All in all, it's quite reasonable, apart from my gripes above. I use it quite extensively to log work, fiddle with my calendar and email and it is adequate for all of those things. I think that some of the issues are to be placed at the operating system's door rather than the Palm hardware. It does seem to be reasonable hardware and the phone is much more compact than it's predecessor. I look forward to updating this review once I play with more of the features it has and the capabilities it has with the excellent Alcatel/Lucent phone system we have. Stay tuned!

Review: Nokia e66

Recently my beloved e61i perished in an unfortunate washing basin related accident. I was upset, more so because it was an expensive phone and only 15 months into a 24 month contract. Fortunately my SD card was undamaged and my photos and assorted other junk was safe - whew!

On to the topic of buying a new phone - firstly I had a list of requirements that it needed to match. The e61i provided email, wireless G networking and many other very nice features. I looked, therefore, at either the e71 - of which I've had one, or the e66 - the slide feature of which put me off a little bit. Having had an e71 for a short while as a work phone, I knew how lovely they were and enjoyed using one immensely. The full QWERTY keyboard was very nice and I liked it a lot. I was thinking of a smaller phone though - the e71, like it's predecessor was quite wide and hard to slip into a narrow pocket. So I investigated the e66. Here is a list of things I liked and don't like about the phone:

Likes:
  • The screen is large and lovely - the back light is bright and very easy to read. The swivel is excellent, although I note sometimes when I pick it up if I grab it on a funny angle it swivels on me and takes a second to adjust
  • keys are much better to use than on other slide models I've had before (N80 and the 6120).
  • The slide has an excellent feel
  • Aesthetically it's a nice looking phone - the grey steel look is very nice and the phone is quite compact and neat with the screen taking up nearly all the available acreage on the front. The keys on the upper part of the phone are back lit when in use and dark when idle and this is nice too.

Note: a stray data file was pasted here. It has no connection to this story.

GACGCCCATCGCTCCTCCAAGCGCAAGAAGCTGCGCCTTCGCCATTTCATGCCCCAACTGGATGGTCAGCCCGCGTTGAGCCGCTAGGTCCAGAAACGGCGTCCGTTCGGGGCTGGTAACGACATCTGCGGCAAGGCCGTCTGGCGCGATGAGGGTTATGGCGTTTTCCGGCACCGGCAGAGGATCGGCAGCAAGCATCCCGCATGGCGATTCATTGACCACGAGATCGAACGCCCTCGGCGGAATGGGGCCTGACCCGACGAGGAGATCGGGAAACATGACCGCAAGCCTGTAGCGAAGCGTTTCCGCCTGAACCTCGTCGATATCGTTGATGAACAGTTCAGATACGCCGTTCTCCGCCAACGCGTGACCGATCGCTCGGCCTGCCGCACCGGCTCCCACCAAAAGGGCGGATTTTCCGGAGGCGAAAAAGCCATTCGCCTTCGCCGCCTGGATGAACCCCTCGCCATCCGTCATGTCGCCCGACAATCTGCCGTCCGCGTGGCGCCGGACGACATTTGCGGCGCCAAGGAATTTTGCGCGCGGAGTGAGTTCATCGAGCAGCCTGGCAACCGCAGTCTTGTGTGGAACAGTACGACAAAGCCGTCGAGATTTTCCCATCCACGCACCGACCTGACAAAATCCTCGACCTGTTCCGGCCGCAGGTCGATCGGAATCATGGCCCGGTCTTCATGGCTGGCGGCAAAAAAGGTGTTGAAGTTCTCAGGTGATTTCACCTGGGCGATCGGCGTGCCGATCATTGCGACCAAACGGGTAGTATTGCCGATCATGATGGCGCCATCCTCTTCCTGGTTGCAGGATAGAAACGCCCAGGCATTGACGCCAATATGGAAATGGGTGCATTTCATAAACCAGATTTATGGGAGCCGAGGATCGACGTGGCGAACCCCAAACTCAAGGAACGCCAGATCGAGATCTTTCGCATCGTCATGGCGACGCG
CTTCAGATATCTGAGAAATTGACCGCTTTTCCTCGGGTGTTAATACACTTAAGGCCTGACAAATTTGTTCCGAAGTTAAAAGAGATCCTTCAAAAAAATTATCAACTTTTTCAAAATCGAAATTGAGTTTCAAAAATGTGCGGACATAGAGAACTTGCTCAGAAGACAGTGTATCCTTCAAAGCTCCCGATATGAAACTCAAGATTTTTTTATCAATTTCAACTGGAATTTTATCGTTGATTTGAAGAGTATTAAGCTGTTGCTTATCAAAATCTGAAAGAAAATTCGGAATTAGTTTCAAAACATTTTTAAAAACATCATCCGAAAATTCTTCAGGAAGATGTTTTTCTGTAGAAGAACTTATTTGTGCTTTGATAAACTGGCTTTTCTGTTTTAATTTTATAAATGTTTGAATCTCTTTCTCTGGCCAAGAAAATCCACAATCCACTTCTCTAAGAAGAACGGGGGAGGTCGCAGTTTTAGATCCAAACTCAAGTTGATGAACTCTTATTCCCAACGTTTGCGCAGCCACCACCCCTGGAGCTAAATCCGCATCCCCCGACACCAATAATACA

• Good call quality
  • Reasonable battery life - better than the e61i but not quite as impressive as the e71 (although that could be my faulty memory)
  • video / music replay is very good, the swivel feature is excellent for watching the various MMS clips I get
  • connection to the GSM/3G network is quite reasonable
  • 802.11 wireless connection works quickly and easily
  • Email set up is an absolute dream - I put in my Gmail address, user name and password and it did the rest for me! It set it up as an IMAP connection and even recognised my Google Application based domain for email as similar to my Gmail account. Excellent!
  • Speaker is quite good, even when on hands free
The bad:
  • Battery life, while good, is not as good as I expected
  • I have an unfortunate tendency to answer/hang up on people when I pull it out of the leather pouch it comes with - I'm not sure if this is bad design of where the lanyard connects or my clumsiness, or a combination of the two but it has happened on several occasions
  • The swivel is occasionally touchier than I would like.
Overall I'm finding this to be an excellent phone after a month of usage and recommend it to Enterprise users if the e71 is too bulky. I read a lot of email on this phone, but reply to very little so the lack of a QWERTY keyboard is not too much of a worry for me. I can still send emails / texts on it very quickly and find that doing it one handed is a *lot* easier than when doing it on the e61i/e71. It's compact, the slide feels firm and solid unlike the N80 I once had and it hasn't crashed on my yet. 

And it's also interesting to note that the price for the e61i was very expensive - about $1000 when I bought it, and the e66 (and the e71 for that matter) are around the $550 mark. Phones have certainly gotten cheaper.

I also use a Palm Treo Pro for work and the comparison between the phone is quite marked. I'll review the Pro in another post, but I will touch on a few points here that are worthy of note. Both phones are capable of email/802.11 wireless/viewing lots of things etc. The e66 is smaller, has a much more solid feel to it and is more reliable than the Pro has proven to be thus far. Not only that, I think the only thing that makes the Pro more useful to me is the touch screen and the integration I have with various Microsoft products that Nokia still needs to do some work on. At any rate, stay tuned for the review of the Pro!